There are (at least) two ways to think about this question. The first is to look for a simple, scientific explanation: does science tell us about any lights that were created before the sun? The second is to look for a different interpretation of the passage: is it definitely the case that we should be looking for a scientific interpretation of Genesis 1, or does it have a different meaning? We should look for answers to both questions.

Is there a simple scientific answer? Physicists distinguish light itself from objects that create light (like the sun). Verse 3 may refer to the creation of the laws that govern light itself, to the light that filled the universe after the big bang, and to the countless millions of stars that fill the galaxies throughout the universe. In contrast, verse 14 describes the sun, which sheds light on the earth and is a clear sign for all people.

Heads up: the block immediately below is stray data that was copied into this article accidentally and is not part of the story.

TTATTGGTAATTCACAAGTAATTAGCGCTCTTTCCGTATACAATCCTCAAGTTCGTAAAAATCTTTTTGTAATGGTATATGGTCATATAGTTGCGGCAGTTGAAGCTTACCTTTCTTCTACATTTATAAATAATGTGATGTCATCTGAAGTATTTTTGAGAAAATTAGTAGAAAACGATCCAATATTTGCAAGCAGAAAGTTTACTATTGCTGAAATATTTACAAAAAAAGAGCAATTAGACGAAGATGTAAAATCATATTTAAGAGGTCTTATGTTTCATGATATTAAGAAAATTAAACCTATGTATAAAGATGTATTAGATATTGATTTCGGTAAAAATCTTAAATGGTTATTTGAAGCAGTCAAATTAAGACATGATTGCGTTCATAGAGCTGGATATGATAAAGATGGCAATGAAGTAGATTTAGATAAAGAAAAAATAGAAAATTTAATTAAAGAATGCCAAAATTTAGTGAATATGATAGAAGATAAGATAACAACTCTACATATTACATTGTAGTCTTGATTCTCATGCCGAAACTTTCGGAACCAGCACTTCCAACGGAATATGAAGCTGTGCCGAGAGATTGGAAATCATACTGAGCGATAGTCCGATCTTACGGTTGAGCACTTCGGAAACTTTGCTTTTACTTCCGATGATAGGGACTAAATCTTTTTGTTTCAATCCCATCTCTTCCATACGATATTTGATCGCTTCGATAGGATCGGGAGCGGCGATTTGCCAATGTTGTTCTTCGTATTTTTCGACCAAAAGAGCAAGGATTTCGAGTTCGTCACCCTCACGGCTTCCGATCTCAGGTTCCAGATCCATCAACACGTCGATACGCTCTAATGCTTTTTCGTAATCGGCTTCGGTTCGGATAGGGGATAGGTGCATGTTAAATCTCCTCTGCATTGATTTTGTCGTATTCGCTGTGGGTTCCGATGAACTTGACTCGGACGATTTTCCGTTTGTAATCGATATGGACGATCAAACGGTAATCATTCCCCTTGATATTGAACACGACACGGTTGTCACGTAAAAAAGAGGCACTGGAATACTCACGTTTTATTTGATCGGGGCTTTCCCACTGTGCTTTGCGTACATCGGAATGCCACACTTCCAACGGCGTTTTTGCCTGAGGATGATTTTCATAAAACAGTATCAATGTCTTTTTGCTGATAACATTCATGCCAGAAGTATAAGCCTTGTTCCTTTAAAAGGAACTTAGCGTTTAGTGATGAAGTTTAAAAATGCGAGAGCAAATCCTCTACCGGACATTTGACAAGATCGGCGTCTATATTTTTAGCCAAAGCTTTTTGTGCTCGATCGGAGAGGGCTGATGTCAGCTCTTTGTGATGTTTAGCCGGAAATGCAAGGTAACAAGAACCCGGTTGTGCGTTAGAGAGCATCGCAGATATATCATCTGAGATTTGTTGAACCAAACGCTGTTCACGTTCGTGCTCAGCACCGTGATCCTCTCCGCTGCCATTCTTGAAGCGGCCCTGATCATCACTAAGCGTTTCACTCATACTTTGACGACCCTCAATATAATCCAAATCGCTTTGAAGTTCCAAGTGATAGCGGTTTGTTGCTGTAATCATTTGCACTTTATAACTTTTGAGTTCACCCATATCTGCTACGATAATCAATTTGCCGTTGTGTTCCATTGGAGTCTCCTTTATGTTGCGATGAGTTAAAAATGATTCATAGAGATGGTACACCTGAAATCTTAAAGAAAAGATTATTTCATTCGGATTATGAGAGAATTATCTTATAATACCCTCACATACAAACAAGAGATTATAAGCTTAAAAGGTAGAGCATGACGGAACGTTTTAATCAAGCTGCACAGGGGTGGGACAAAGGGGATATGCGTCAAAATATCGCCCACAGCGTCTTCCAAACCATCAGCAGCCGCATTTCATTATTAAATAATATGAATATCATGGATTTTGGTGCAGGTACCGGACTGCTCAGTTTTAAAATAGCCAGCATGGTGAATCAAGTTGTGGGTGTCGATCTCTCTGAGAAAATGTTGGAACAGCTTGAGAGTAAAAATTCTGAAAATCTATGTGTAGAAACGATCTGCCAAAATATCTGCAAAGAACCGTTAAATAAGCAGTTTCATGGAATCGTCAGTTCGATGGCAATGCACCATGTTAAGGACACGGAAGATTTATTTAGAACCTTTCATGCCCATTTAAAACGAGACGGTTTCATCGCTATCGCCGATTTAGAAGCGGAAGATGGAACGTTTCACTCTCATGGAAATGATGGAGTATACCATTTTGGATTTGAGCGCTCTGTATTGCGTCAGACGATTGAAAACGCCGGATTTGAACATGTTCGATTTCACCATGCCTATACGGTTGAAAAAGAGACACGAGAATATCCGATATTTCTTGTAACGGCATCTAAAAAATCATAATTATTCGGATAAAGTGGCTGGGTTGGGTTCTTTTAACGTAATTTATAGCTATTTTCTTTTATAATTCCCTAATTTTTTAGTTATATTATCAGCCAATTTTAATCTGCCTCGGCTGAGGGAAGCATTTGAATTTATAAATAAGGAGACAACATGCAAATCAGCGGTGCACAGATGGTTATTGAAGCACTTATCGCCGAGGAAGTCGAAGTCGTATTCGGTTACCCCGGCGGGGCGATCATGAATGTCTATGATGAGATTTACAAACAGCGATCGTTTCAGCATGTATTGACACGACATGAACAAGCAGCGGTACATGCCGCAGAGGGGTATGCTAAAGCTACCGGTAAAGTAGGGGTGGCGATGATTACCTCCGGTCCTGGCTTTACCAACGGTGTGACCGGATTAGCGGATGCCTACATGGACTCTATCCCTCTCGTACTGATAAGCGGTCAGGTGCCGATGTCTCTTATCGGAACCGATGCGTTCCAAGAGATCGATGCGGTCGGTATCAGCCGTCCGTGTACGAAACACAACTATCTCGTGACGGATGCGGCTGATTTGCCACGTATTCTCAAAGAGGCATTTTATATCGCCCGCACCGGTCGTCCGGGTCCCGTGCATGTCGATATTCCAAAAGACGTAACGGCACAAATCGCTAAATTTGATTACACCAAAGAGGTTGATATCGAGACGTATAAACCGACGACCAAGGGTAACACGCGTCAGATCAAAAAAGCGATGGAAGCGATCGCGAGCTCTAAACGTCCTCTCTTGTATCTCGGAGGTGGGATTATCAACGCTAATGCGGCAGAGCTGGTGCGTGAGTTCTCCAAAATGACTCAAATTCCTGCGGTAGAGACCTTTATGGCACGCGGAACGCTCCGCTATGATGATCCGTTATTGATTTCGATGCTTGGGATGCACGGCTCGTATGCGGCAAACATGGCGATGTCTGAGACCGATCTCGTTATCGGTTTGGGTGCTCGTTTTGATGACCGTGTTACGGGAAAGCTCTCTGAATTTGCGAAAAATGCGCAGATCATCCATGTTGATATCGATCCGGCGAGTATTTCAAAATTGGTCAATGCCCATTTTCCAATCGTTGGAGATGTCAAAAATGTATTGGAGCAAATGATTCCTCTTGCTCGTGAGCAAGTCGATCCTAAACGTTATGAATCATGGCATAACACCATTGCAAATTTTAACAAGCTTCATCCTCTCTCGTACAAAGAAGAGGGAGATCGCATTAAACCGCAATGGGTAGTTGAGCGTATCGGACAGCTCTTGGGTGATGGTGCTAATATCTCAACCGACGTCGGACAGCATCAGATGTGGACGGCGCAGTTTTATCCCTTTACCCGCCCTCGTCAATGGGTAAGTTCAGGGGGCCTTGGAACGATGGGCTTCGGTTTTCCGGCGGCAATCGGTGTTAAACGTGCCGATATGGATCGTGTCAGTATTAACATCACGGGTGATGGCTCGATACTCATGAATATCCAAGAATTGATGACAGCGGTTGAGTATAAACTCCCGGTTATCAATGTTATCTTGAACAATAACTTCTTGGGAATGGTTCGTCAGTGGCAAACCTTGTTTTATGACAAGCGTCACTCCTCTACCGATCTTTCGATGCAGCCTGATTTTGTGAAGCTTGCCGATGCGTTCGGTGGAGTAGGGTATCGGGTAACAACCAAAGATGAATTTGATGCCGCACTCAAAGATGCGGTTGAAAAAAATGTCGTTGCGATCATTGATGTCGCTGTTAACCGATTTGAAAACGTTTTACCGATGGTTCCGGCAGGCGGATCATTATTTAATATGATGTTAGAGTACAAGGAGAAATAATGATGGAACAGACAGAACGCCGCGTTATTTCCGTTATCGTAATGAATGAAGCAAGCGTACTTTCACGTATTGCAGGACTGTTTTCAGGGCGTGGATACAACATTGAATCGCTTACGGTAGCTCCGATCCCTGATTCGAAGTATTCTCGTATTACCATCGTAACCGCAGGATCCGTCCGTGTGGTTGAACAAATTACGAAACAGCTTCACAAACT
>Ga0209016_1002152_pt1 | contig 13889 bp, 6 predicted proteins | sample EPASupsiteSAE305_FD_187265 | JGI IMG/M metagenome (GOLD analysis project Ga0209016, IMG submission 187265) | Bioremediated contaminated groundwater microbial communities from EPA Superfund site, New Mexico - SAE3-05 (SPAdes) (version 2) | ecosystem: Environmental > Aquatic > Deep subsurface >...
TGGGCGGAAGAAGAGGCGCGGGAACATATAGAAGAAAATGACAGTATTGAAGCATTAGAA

How should the passage be interpreted? Notice that there are two cycles of three days in Genesis 1: days 1 & 4 describe the creation of light, day and night, the sun, moon and stars; days 2 & 5 describe the oceans and clouds, the animals that live in the ocean and the birds; while days 3 & 6 describe the creation of plants, land-dwelling animals, and people. This structure is a very strong hint that we shouldn’t be too concerned about reading Genesis 1 as a chronological record, and that we shouldn’t be surprised if things are presented in a different order to what a simple scientific reading of the chapter would suggest.

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